Updated: 6/10/2019

Ankle Arthrodesis

Topic
Review Topic
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Questions
17
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0
Evidence
17
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0
Videos
7
Cases
5
Techniques
1
https://upload.orthobullets.com/topic/7052/images/ankle fusion.jpg
https://upload.orthobullets.com/topic/7052/images/hindfoot nail_moved.jpg
Indications
  • Indications 
    • painful arthritis following
      • infection 
      • trauma (most common cause)  
      • chronic instability
      • AVN of the talus 
      • inflammatory arthropathy
      • primary OA
    • neuropathic arthropathy
    • tumor resection
    • salvage for failed ORIF 
    • salvage for failed TAA   
Technique
  • Optimal Position  
    • neutral dorsiflexion
    • 5-10° of external rotation
    • 5° of hindfoot valgus
    • 5 mm of posterior talar translation
  • Arthroscopic arthrodesis
    • only indicated if minimal deformity present
  • Open arthrodesis
    • transfibular approach often used when deformity present
      • screw fixation
      • plate and screw construct
      • external fixation
    • staged approach
      • infection should be cleared prior to placement of definitive internal hardware for arthrodesis 
  • Tibiotalocalcaneal (TTC) fusion with retrograde intramedullary nail 
    • Load-sharing device with improved bending stiffness and rotational stability compared to plate-and-screw constructs 
    • Indications: 
      • End-stage ankle and subtalar arthritis
      • Charcot neuroarthropathy
      • Significant hindfoot bone loss (failed total ankle arthroplasty, failed arthrodesis)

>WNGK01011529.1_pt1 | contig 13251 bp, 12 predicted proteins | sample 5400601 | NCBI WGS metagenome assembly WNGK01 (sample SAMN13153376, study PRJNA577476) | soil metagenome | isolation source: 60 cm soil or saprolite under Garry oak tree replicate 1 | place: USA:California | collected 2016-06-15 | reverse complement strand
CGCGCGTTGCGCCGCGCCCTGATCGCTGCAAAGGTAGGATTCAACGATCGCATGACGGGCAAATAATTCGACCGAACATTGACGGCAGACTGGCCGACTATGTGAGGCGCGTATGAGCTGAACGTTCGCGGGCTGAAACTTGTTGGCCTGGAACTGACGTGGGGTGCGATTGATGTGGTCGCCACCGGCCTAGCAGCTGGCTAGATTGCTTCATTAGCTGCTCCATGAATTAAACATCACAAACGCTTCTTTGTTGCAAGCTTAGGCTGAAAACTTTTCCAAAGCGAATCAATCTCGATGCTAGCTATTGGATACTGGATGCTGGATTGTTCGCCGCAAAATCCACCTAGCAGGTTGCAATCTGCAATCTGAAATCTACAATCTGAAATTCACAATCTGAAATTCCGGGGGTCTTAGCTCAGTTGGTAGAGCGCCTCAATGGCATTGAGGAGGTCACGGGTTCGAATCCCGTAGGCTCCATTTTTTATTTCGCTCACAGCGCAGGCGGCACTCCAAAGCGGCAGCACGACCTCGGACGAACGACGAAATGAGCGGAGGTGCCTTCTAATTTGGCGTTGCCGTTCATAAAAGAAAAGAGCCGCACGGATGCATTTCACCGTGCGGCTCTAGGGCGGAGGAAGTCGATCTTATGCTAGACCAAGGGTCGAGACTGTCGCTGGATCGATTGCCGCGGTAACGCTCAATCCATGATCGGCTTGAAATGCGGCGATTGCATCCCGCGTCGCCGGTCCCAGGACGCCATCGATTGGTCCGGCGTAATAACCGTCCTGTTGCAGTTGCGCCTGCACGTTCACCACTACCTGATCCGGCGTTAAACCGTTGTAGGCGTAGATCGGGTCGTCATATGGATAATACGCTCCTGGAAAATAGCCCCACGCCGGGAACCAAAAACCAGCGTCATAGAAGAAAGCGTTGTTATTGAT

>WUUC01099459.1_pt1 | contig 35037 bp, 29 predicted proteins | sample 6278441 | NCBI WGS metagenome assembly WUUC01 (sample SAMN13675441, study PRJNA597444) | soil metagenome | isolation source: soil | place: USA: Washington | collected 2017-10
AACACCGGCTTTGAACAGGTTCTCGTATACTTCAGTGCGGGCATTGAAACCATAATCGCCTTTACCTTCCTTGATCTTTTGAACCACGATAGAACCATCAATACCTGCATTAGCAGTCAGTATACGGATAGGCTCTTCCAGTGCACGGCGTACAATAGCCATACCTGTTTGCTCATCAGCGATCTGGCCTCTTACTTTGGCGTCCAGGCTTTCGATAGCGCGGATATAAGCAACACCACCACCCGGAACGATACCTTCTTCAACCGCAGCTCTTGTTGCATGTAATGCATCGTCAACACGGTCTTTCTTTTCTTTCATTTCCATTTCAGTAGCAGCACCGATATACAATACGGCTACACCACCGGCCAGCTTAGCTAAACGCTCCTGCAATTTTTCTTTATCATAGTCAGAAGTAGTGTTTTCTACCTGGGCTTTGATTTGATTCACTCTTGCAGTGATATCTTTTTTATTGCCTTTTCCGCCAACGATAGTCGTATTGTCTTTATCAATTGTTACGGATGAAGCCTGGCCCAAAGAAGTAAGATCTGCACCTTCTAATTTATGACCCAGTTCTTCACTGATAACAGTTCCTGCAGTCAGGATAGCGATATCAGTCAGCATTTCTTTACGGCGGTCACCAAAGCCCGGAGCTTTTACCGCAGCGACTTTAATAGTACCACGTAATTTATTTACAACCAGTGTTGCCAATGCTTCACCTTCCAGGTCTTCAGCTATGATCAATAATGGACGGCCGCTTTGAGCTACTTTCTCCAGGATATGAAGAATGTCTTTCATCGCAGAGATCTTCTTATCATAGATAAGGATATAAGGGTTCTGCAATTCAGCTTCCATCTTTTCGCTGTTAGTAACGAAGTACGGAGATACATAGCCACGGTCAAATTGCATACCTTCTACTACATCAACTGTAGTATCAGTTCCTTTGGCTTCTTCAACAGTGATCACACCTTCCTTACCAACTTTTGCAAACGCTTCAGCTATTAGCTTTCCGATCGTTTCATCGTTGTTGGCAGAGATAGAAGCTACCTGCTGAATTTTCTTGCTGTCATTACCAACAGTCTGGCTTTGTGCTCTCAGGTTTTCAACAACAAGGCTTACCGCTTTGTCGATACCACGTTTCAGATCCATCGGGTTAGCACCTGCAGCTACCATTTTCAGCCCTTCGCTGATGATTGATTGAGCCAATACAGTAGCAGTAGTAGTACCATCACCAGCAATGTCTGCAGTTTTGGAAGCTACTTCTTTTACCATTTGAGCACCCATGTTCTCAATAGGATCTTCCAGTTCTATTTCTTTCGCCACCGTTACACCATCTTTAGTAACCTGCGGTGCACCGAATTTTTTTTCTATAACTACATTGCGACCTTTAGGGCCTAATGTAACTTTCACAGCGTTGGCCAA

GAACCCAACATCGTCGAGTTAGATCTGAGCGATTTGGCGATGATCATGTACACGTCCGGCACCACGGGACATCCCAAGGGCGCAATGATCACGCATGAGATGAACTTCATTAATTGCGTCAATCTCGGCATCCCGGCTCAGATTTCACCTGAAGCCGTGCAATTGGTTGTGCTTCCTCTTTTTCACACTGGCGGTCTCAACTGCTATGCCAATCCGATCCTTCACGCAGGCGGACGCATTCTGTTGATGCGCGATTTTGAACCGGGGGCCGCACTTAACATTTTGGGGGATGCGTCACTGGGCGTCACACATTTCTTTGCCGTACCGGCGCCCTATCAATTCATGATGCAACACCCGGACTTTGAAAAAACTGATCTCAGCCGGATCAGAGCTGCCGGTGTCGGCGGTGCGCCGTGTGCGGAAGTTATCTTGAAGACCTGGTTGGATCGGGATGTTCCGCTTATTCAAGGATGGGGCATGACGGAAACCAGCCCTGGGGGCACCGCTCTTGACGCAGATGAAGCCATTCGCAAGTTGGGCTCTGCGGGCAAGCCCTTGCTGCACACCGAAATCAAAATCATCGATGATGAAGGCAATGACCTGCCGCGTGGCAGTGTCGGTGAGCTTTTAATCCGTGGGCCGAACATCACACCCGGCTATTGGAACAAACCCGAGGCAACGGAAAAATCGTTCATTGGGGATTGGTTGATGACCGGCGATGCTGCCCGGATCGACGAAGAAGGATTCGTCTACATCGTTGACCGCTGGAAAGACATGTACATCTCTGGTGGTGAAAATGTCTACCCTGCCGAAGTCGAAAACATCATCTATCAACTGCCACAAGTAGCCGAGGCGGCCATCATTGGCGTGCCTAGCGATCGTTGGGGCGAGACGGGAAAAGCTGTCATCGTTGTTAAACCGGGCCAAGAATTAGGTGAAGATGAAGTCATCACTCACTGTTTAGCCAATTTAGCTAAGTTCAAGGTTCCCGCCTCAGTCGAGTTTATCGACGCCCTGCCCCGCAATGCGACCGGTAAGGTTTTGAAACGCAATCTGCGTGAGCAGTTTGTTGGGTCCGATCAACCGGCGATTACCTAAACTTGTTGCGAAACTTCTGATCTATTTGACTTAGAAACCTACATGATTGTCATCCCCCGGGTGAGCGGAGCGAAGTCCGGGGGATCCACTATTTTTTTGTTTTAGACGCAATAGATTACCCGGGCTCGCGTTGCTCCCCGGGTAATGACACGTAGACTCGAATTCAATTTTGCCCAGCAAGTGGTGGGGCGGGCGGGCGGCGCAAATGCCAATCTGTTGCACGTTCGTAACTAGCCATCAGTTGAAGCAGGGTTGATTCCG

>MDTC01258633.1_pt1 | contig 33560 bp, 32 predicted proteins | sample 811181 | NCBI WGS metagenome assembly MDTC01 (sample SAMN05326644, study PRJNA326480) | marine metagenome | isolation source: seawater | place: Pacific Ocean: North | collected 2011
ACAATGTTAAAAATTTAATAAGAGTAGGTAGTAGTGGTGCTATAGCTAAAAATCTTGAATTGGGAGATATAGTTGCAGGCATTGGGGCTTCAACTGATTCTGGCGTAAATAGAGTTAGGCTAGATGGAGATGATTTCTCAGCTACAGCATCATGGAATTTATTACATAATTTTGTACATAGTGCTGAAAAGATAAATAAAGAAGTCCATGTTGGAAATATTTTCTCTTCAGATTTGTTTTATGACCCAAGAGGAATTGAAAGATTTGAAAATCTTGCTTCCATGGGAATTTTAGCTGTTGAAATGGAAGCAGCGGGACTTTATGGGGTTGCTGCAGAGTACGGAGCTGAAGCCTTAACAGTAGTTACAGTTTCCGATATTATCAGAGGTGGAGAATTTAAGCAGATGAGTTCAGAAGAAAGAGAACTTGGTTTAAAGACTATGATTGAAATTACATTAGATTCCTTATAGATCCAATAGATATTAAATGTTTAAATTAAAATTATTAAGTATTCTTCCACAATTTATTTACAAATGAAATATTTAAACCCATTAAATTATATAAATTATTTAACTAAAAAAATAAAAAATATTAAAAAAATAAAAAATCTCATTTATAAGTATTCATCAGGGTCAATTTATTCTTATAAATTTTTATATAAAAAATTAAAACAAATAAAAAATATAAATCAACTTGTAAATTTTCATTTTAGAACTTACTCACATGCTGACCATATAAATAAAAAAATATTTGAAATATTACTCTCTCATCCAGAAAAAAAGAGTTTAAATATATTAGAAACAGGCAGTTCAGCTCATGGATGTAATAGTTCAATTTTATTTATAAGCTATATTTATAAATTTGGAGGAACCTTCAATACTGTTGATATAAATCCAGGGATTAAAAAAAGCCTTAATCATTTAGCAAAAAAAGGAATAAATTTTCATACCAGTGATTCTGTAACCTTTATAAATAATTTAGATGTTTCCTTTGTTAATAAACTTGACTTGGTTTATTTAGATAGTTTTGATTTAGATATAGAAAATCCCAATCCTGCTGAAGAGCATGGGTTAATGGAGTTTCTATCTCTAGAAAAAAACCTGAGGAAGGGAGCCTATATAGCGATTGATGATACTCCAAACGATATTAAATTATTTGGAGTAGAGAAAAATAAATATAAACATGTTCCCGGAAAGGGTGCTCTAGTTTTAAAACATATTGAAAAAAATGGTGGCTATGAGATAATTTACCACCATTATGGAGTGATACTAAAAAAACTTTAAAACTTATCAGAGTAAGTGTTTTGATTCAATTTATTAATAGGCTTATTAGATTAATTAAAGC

• Osteonecrosis of the talus
      • Severe acute trauma
    • Contraindications: 
      • Active infection
      • Profound vascular disease
      • Severe tibia malalignment
Complications
  • Nonunion
    • incidence
      • 10% non union rate
      • tobacco users have 2.7x risk 
      • neuropathy is greatest risk factor for persistent nonunion with revision of nonunion  
  • Lateral plantar nerve injury 
  • Superficial peroneal nerve
    • injury to superficial peroneal nerve during transfibular approach
  • Hindfoot arthritis
    • adjacent hindfoot arthritis commonly occurs following fusion
    • isolated hindfoot arthritis due to chronic pes planus is treated with subtalar joint arthrodesis 
 

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Questions (17)
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(OBQ09.91) A patient with subtalar and tibiotalar arthritis underwent the surgery shown in Figure A. The patient now complains of numbness on the plantar/lateral aspect of his foot including the 4th and 5th toes. Which nerve was most likely injured? Review Topic

QID: 2904
FIGURES:
1

Lateral plantar

81%

(1452/1783)

2

Medial plantar

1%

(15/1783)

3

Sural

13%

(228/1783)

4

Superficial Peroneal

4%

(70/1783)

5

Deep Peroneal

1%

(9/1783)

ML 2

Select Answer to see Preferred Response

PREFERRED RESPONSE 1

(OBQ13.16) A 45-year-old laborer sustained the injury shown in Figure A. Closed reduction is performed and post-reduction films are shown in Figure B. He elects to proceed with nonoperative treatment. Two years later he now presents with persistent ankle pain and difficulty walking long distances. On physical exam, he is found to have an antalgic gait with limited ankle motion secondary to pain. Crepitus is felt with passive range of motion of the ankle. The most recent radiographs are shown in Figure C. An MRI report indicates the presence of degenerative changes in the ankle. What would be the most appropriate option for definitive management? Review Topic